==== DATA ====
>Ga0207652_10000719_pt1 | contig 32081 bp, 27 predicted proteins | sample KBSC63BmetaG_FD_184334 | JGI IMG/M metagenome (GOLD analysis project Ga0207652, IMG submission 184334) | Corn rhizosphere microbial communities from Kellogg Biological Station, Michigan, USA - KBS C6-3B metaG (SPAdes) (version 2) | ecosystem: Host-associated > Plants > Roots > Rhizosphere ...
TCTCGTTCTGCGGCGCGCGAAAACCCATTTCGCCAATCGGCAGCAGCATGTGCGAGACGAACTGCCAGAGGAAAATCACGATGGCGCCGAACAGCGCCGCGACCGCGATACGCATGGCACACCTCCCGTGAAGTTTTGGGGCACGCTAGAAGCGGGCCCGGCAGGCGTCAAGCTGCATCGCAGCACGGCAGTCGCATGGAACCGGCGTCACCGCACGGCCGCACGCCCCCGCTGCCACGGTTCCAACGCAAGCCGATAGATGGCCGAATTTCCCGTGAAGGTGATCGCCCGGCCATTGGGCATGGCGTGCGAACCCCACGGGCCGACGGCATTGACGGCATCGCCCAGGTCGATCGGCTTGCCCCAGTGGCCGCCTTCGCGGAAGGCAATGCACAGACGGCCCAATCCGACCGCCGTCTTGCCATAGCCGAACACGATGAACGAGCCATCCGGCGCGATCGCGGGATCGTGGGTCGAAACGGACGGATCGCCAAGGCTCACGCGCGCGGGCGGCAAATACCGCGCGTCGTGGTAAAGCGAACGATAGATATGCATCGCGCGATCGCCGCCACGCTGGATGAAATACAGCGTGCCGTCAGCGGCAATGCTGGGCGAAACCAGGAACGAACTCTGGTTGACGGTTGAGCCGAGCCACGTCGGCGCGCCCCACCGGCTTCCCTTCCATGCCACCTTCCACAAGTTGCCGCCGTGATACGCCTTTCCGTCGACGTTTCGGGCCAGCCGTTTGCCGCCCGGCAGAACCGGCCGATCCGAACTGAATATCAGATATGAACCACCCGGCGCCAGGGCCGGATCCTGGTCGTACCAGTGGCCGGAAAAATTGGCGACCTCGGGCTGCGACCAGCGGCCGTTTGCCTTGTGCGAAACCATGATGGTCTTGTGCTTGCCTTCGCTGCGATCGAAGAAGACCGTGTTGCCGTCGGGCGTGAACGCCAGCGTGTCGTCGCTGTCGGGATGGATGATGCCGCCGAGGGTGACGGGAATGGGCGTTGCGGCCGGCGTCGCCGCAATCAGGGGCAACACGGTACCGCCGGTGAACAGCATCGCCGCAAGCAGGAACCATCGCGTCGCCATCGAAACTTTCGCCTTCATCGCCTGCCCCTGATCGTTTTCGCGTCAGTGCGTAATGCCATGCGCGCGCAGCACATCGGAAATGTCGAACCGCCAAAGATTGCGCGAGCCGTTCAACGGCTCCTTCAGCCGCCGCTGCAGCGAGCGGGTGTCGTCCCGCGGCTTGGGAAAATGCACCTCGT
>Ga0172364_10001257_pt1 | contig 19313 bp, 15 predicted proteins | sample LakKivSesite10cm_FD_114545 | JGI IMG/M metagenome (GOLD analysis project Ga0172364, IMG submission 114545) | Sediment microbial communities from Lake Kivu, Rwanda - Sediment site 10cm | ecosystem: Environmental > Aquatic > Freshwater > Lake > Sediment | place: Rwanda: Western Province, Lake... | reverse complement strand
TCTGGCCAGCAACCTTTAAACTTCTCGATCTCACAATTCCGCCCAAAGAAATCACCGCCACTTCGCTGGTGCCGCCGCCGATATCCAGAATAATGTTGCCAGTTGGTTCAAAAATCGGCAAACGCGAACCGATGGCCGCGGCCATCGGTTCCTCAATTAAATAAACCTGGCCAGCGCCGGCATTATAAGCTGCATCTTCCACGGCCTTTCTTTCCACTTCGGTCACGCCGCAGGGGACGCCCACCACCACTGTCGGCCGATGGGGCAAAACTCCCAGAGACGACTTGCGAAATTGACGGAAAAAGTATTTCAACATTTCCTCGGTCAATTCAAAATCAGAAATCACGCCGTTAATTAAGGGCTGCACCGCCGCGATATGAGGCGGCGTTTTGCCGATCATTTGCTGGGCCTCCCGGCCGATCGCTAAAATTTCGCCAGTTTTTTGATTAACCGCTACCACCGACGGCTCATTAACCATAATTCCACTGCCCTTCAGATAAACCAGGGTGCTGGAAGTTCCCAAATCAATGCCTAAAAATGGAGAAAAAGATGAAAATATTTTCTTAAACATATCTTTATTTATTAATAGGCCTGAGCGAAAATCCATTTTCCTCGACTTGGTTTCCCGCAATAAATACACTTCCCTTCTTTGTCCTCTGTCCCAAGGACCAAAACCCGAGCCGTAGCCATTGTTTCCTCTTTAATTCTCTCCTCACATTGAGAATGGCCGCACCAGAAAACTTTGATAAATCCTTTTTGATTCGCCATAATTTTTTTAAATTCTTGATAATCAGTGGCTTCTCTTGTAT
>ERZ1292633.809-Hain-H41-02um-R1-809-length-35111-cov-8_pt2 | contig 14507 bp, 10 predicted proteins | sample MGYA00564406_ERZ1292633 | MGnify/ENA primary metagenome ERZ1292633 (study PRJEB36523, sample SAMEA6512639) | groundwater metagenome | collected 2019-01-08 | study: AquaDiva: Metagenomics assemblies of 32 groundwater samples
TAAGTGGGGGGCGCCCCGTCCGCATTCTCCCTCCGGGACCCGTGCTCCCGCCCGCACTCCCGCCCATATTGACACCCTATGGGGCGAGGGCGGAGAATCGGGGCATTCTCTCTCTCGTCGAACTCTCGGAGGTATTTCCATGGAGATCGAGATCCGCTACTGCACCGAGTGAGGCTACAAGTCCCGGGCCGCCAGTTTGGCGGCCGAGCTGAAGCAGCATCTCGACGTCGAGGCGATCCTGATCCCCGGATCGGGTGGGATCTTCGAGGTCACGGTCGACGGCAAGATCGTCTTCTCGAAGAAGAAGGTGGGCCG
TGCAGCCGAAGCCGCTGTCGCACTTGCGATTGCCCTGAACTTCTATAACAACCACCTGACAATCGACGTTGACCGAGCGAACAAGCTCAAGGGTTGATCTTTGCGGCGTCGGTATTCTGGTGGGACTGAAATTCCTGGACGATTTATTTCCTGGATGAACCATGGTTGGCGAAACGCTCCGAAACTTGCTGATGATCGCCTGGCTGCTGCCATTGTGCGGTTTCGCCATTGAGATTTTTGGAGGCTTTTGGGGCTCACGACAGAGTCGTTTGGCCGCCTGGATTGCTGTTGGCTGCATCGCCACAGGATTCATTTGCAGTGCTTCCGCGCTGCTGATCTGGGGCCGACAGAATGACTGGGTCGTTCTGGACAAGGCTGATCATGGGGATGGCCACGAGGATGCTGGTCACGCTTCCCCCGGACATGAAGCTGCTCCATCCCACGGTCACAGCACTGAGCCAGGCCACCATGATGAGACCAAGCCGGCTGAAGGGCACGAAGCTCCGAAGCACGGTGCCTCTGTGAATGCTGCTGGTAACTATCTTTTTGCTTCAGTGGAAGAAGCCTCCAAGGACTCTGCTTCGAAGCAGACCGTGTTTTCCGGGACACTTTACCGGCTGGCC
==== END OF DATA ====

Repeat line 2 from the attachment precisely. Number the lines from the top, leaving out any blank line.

TCTCGTTCTGCGGCGCGCGAAAACCCATTTCGCCAATCGGCAGCAGCATGTGCGAGACGAACTGCCAGAGGAAAATCACGATGGCGCCGAACAGCGCCGCGACCGCGATACGCATGGCACACCTCCCGTGAAGTTTTGGGGCACGCTAGAAGCGGGCCCGGCAGGCGTCAAGCTGCATCGCAGCACGGCAGTCGCATGGAACCGGCGTCACCGCACGGCCGCACGCCCCCGCTGCCACGGTTCCAACGCAAGCCGATAGATGGCCGAATTTCCCGTGAAGGTGATCGCCCGGCCATTGGGCATGGCGTGCGAACCCCACGGGCCGACGGCATTGACGGCATCGCCCAGGTCGATCGGCTTGCCCCAGTGGCCGCCTTCGCGGAAGGCAATGCACAGACGGCCCAATCCGACCGCCGTCTTGCCATAGCCGAACACGATGAACGAGCCATCCGGCGCGATCGCGGGATCGTGGGTCGAAACGGACGGATCGCCAAGGCTCACGCGCGCGGGCGGCAAATACCGCGCGTCGTGGTAAAGCGAACGATAGATATGCATCGCGCGATCGCCGCCACGCTGGATGAAATACAGCGTGCCGTCAGCGGCAATGCTGGGCGAAACCAGGAACGAACTCTGGTTGACGGTTGAGCCGAGCCACGTCGGCGCGCCCCACCGGCTTCCCTTCCATGCCACCTTCCACAAGTTGCCGCCGTGATACGCCTTTCCGTCGACGTTTCGGGCCAGCCGTTTGCCGCCCGGCAGAACCGGCCGATCCGAACTGAATATCAGATATGAACCACCCGGCGCCAGGGCCGGATCCTGGTCGTACCAGTGGCCGGAAAAATTGGCGACCTCGGGCTGCGACCAGCGGCCGTTTGCCTTGTGCGAAACCATGATGGTCTTGTGCTTGCCTTCGCTGCGATCGAAGAAGACCGTGTTGCCGTCGGGCGTGAACGCCAGCGTGTCGTCGCTGTCGGGATGGATGATGCCGCCGAGGGTGACGGGAATGGGCGTTGCGGCCGGCGTCGCCGCAATCAGGGGCAACACGGTACCGCCGGTGAACAGCATCGCCGCAAGCAGGAACCATCGCGTCGCCATCGAAACTTTCGCCTTCATCGCCTGCCCCTGATCGTTTTCGCGTCAGTGCGTAATGCCATGCGCGCGCAGCACATCGGAAATGTCGAACCGCCAAAGATTGCGCGAGCCGTTCAACGGCTCCTTCAGCCGCCGCTGCAGCGAGCGGGTGTCGTCCCGCGGCTTGGGAAAATGCACCTCGT